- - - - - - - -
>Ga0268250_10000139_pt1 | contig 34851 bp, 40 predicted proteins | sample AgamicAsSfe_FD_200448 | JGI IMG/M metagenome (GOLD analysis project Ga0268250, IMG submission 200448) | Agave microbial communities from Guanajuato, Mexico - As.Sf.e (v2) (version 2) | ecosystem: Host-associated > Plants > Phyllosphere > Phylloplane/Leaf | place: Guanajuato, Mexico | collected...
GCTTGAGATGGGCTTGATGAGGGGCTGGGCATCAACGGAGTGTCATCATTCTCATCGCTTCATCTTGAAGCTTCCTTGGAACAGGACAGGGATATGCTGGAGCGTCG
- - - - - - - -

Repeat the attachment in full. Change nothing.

>Ga0268250_10000139_pt1 | contig 34851 bp, 40 predicted proteins | sample AgamicAsSfe_FD_200448 | JGI IMG/M metagenome (GOLD analysis project Ga0268250, IMG submission 200448) | Agave microbial communities from Guanajuato, Mexico - As.Sf.e (v2) (version 2) | ecosystem: Host-associated > Plants > Phyllosphere > Phylloplane/Leaf | place: Guanajuato, Mexico | collected...
GCTTGAGATGGGCTTGATGAGGGGCTGGGCATCAACGGAGTGTCATCATTCTCATCGCTTCATCTTGAAGCTTCCTTGGAACAGGACAGGGATATGCTGGAGCGTCG